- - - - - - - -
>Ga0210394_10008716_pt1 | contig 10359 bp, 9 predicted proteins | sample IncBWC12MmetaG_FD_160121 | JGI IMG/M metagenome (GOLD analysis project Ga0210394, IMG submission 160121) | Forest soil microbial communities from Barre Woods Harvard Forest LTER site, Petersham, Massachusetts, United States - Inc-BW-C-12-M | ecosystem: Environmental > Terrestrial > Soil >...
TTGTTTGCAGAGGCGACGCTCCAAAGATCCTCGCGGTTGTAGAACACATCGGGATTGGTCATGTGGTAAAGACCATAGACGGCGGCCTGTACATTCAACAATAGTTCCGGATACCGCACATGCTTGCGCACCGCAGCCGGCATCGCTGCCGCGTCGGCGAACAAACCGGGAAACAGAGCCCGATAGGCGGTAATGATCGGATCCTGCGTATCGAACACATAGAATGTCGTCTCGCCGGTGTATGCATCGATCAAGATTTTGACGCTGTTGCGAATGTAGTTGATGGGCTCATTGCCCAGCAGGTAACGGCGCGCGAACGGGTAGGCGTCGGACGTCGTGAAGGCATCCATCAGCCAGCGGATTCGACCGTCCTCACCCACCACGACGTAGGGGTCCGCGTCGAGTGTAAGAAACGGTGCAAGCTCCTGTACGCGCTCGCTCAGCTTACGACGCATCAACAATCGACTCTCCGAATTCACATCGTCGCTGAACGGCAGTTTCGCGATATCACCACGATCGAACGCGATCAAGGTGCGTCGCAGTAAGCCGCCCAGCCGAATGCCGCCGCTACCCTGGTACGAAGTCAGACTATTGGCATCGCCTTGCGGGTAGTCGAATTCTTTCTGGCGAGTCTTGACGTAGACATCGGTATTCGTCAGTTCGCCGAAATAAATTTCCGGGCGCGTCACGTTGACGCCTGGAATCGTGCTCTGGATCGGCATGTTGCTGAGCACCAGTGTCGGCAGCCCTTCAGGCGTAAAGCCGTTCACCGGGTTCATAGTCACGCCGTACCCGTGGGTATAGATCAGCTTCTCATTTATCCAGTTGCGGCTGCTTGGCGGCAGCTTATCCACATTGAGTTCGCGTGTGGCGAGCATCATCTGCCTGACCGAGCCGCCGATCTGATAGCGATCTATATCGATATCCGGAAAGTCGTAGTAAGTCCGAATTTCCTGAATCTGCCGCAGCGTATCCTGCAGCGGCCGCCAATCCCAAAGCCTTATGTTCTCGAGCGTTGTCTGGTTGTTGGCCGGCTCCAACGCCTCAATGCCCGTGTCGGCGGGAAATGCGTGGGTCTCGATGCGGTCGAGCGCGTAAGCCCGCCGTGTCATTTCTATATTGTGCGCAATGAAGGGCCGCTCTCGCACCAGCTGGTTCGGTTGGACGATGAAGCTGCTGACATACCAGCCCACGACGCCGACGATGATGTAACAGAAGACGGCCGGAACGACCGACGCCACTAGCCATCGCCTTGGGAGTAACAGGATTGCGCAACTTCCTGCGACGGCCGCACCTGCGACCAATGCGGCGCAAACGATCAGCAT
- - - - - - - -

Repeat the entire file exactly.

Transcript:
>Ga0210394_10008716_pt1 | contig 10359 bp, 9 predicted proteins | sample IncBWC12MmetaG_FD_160121 | JGI IMG/M metagenome (GOLD analysis project Ga0210394, IMG submission 160121) | Forest soil microbial communities from Barre Woods Harvard Forest LTER site, Petersham, Massachusetts, United States - Inc-BW-C-12-M | ecosystem: Environmental > Terrestrial > Soil >...
TTGTTTGCAGAGGCGACGCTCCAAAGATCCTCGCGGTTGTAGAACACATCGGGATTGGTCATGTGGTAAAGACCATAGACGGCGGCCTGTACATTCAACAATAGTTCCGGATACCGCACATGCTTGCGCACCGCAGCCGGCATCGCTGCCGCGTCGGCGAACAAACCGGGAAACAGAGCCCGATAGGCGGTAATGATCGGATCCTGCGTATCGAACACATAGAATGTCGTCTCGCCGGTGTATGCATCGATCAAGATTTTGACGCTGTTGCGAATGTAGTTGATGGGCTCATTGCCCAGCAGGTAACGGCGCGCGAACGGGTAGGCGTCGGACGTCGTGAAGGCATCCATCAGCCAGCGGATTCGACCGTCCTCACCCACCACGACGTAGGGGTCCGCGTCGAGTGTAAGAAACGGTGCAAGCTCCTGTACGCGCTCGCTCAGCTTACGACGCATCAACAATCGACTCTCCGAATTCACATCGTCGCTGAACGGCAGTTTCGCGATATCACCACGATCGAACGCGATCAAGGTGCGTCGCAGTAAGCCGCCCAGCCGAATGCCGCCGCTACCCTGGTACGAAGTCAGACTATTGGCATCGCCTTGCGGGTAGTCGAATTCTTTCTGGCGAGTCTTGACGTAGACATCGGTATTCGTCAGTTCGCCGAAATAAATTTCCGGGCGCGTCACGTTGACGCCTGGAATCGTGCTCTGGATCGGCATGTTGCTGAGCACCAGTGTCGGCAGCCCTTCAGGCGTAAAGCCGTTCACCGGGTTCATAGTCACGCCGTACCCGTGGGTATAGATCAGCTTCTCATTTATCCAGTTGCGGCTGCTTGGCGGCAGCTTATCCACATTGAGTTCGCGTGTGGCGAGCATCATCTGCCTGACCGAGCCGCCGATCTGATAGCGATCTATATCGATATCCGGAAAGTCGTAGTAAGTCCGAATTTCCTGAATCTGCCGCAGCGTATCCTGCAGCGGCCGCCAATCCCAAAGCCTTATGTTCTCGAGCGTTGTCTGGTTGTTGGCCGGCTCCAACGCCTCAATGCCCGTGTCGGCGGGAAATGCGTGGGTCTCGATGCGGTCGAGCGCGTAAGCCCGCCGTGTCATTTCTATATTGTGCGCAATGAAGGGCCGCTCTCGCACCAGCTGGTTCGGTTGGACGATGAAGCTGCTGACATACCAGCCCACGACGCCGACGATGATGTAACAGAAGACGGCCGGAACGACCGACGCCACTAGCCATCGCCTTGGGAGTAACAGGATTGCGCAACTTCCTGCGACGGCCGCACCTGCGACCAATGCGGCGCAAACGATCAGCAT